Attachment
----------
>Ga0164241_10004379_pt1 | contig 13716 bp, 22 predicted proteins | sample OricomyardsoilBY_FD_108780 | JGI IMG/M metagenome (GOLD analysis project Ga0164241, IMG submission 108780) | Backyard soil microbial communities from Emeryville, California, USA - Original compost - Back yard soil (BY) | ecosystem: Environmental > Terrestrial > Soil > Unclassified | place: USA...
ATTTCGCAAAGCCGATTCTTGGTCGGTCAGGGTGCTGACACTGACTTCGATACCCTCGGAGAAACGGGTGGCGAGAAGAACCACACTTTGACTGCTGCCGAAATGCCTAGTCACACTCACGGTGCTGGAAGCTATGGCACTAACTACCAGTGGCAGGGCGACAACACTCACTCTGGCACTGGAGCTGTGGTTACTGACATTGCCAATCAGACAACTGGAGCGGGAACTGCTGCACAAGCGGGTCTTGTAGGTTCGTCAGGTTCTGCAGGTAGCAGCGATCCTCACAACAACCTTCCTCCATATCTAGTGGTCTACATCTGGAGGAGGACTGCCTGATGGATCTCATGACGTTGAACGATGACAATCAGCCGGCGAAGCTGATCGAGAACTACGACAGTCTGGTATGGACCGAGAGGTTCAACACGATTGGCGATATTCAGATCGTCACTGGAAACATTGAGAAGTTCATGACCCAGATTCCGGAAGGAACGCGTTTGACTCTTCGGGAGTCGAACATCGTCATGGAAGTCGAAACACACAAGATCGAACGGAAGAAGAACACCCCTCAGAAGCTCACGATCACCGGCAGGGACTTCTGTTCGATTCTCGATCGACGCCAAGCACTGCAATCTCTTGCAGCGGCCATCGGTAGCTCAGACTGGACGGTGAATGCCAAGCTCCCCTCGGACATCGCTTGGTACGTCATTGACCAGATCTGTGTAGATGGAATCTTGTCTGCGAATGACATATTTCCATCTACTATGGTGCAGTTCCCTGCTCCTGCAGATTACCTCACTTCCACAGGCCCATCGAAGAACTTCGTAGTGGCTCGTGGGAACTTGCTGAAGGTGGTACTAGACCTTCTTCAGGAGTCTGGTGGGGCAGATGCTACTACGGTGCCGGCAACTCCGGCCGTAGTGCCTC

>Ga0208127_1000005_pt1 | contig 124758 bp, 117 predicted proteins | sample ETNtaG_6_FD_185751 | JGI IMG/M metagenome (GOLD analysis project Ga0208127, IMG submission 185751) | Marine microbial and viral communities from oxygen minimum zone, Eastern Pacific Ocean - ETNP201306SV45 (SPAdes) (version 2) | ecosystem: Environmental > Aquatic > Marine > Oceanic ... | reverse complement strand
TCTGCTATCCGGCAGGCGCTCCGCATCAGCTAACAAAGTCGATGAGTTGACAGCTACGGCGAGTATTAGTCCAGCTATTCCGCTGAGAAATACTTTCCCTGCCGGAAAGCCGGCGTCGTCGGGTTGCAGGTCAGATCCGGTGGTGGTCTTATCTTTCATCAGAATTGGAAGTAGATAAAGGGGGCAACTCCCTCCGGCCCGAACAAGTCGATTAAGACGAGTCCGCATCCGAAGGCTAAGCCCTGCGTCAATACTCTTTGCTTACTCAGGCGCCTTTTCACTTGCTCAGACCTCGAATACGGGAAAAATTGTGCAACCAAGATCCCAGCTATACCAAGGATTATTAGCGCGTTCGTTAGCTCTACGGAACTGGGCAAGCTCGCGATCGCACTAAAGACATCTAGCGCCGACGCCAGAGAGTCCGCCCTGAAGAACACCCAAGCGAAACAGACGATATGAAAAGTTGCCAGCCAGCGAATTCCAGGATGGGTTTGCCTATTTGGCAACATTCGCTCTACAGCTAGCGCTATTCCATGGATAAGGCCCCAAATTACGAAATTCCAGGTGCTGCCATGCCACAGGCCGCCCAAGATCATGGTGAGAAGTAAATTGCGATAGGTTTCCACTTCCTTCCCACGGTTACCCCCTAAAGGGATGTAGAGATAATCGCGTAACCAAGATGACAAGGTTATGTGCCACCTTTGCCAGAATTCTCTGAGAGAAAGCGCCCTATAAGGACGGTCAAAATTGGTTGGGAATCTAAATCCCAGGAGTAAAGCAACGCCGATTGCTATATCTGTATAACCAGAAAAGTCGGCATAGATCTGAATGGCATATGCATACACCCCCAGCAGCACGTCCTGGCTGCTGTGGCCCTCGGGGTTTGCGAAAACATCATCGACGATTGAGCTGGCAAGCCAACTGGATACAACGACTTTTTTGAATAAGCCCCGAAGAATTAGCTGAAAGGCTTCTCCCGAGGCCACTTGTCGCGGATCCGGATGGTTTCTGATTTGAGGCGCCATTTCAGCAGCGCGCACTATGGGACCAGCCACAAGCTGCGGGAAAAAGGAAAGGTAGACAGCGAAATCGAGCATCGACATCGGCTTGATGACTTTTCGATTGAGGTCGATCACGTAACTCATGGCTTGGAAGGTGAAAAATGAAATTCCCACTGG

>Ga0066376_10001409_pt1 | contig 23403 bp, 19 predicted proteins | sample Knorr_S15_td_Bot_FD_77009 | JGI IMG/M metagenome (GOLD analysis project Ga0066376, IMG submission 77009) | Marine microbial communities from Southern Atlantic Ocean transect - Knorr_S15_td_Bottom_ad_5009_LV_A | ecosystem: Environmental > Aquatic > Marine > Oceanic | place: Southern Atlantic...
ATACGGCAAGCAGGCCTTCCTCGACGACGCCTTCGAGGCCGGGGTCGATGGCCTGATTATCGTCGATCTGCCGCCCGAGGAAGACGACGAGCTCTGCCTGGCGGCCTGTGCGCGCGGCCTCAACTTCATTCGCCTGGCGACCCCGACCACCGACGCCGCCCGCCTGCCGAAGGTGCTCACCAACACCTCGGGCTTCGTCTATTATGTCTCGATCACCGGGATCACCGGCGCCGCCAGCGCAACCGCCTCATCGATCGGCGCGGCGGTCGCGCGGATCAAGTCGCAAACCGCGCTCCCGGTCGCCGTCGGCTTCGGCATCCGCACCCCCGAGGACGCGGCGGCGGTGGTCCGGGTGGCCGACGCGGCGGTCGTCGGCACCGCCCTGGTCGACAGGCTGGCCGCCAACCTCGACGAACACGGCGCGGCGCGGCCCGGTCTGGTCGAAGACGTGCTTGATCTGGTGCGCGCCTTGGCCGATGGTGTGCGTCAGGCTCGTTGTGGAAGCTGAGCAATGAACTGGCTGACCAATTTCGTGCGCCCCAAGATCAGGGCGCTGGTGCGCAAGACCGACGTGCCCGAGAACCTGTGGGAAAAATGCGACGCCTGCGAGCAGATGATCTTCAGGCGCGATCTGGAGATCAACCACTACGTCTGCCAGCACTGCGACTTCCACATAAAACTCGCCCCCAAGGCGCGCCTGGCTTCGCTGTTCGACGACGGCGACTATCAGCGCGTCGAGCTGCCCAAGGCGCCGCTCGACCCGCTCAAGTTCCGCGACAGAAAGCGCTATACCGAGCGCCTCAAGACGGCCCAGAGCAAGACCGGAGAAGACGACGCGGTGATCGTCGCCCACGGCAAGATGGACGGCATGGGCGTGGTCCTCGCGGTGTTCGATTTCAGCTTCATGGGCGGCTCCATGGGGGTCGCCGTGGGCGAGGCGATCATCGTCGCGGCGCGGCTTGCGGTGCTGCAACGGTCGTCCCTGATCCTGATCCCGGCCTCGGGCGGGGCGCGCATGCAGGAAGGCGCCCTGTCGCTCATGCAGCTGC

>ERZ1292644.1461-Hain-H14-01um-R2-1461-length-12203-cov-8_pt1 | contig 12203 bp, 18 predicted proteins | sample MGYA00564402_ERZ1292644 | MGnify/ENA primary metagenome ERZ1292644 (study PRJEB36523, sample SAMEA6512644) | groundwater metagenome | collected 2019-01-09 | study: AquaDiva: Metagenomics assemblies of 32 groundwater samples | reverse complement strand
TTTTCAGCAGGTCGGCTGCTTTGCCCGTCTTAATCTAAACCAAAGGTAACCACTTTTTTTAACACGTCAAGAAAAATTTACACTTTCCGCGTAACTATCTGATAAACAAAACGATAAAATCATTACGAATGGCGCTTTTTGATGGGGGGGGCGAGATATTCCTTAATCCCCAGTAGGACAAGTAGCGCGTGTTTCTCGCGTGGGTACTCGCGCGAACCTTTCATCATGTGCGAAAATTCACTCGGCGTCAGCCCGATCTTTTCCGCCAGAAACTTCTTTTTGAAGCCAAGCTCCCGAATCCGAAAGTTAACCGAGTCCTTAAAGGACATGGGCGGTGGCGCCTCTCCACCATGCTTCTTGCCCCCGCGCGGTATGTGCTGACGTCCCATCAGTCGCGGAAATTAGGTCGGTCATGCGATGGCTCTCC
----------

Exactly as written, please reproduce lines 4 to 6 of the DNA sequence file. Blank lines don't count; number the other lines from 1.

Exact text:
TCTGCTATCCGGCAGGCGCTCCGCATCAGCTAACAAAGTCGATGAGTTGACAGCTACGGCGAGTATTAGTCCAGCTATTCCGCTGAGAAATACTTTCCCTGCCGGAAAGCCGGCGTCGTCGGGTTGCAGGTCAGATCCGGTGGTGGTCTTATCTTTCATCAGAATTGGAAGTAGATAAAGGGGGCAACTCCCTCCGGCCCGAACAAGTCGATTAAGACGAGTCCGCATCCGAAGGCTAAGCCCTGCGTCAATACTCTTTGCTTACTCAGGCGCCTTTTCACTTGCTCAGACCTCGAATACGGGAAAAATTGTGCAACCAAGATCCCAGCTATACCAAGGATTATTAGCGCGTTCGTTAGCTCTACGGAACTGGGCAAGCTCGCGATCGCACTAAAGACATCTAGCGCCGACGCCAGAGAGTCCGCCCTGAAGAACACCCAAGCGAAACAGACGATATGAAAAGTTGCCAGCCAGCGAATTCCAGGATGGGTTTGCCTATTTGGCAACATTCGCTCTACAGCTAGCGCTATTCCATGGATAAGGCCCCAAATTACGAAATTCCAGGTGCTGCCATGCCACAGGCCGCCCAAGATCATGGTGAGAAGTAAATTGCGATAGGTTTCCACTTCCTTCCCACGGTTACCCCCTAAAGGGATGTAGAGATAATCGCGTAACCAAGATGACAAGGTTATGTGCCACCTTTGCCAGAATTCTCTGAGAGAAAGCGCCCTATAAGGACGGTCAAAATTGGTTGGGAATCTAAATCCCAGGAGTAAAGCAACGCCGATTGCTATATCTGTATAACCAGAAAAGTCGGCATAGATCTGAATGGCATATGCATACACCCCCAGCAGCACGTCCTGGCTGCTGTGGCCCTCGGGGTTTGCGAAAACATCATCGACGATTGAGCTGGCAAGCCAACTGGATACAACGACTTTTTTGAATAAGCCCCGAAGAATTAGCTGAAAGGCTTCTCCCGAGGCCACTTGTCGCGGATCCGGATGGTTTCTGATTTGAGGCGCCATTTCAGCAGCGCGCACTATGGGACCAGCCACAAGCTGCGGGAAAAAGGAAAGGTAGACAGCGAAATCGAGCATCGACATCGGCTTGATGACTTTTCGATTGAGGTCGATCACGTAACTCATGGCTTGGAAGGTGAAAAATGAAATTCCCACTGG

>Ga0066376_10001409_pt1 | contig 23403 bp, 19 predicted proteins | sample Knorr_S15_td_Bot_FD_77009 | JGI IMG/M metagenome (GOLD analysis project Ga0066376, IMG submission 77009) | Marine microbial communities from Southern Atlantic Ocean transect - Knorr_S15_td_Bottom_ad_5009_LV_A | ecosystem: Environmental > Aquatic > Marine > Oceanic | place: Southern Atlantic...
ATACGGCAAGCAGGCCTTCCTCGACGACGCCTTCGAGGCCGGGGTCGATGGCCTGATTATCGTCGATCTGCCGCCCGAGGAAGACGACGAGCTCTGCCTGGCGGCCTGTGCGCGCGGCCTCAACTTCATTCGCCTGGCGACCCCGACCACCGACGCCGCCCGCCTGCCGAAGGTGCTCACCAACACCTCGGGCTTCGTCTATTATGTCTCGATCACCGGGATCACCGGCGCCGCCAGCGCAACCGCCTCATCGATCGGCGCGGCGGTCGCGCGGATCAAGTCGCAAACCGCGCTCCCGGTCGCCGTCGGCTTCGGCATCCGCACCCCCGAGGACGCGGCGGCGGTGGTCCGGGTGGCCGACGCGGCGGTCGTCGGCACCGCCCTGGTCGACAGGCTGGCCGCCAACCTCGACGAACACGGCGCGGCGCGGCCCGGTCTGGTCGAAGACGTGCTTGATCTGGTGCGCGCCTTGGCCGATGGTGTGCGTCAGGCTCGTTGTGGAAGCTGAGCAATGAACTGGCTGACCAATTTCGTGCGCCCCAAGATCAGGGCGCTGGTGCGCAAGACCGACGTGCCCGAGAACCTGTGGGAAAAATGCGACGCCTGCGAGCAGATGATCTTCAGGCGCGATCTGGAGATCAACCACTACGTCTGCCAGCACTGCGACTTCCACATAAAACTCGCCCCCAAGGCGCGCCTGGCTTCGCTGTTCGACGACGGCGACTATCAGCGCGTCGAGCTGCCCAAGGCGCCGCTCGACCCGCTCAAGTTCCGCGACAGAAAGCGCTATACCGAGCGCCTCAAGACGGCCCAGAGCAAGACCGGAGAAGACGACGCGGTGATCGTCGCCCACGGCAAGATGGACGGCATGGGCGTGGTCCTCGCGGTGTTCGATTTCAGCTTCATGGGCGGCTCCATGGGGGTCGCCGTGGGCGAGGCGATCATCGTCGCGGCGCGGCTTGCGGTGCTGCAACGGTCGTCCCTGATCCTGATCCCGGCCTCGGGCGGGGCGCGCATGCAGGAAGGCGCCCTGTCGCTCATGCAGCTGC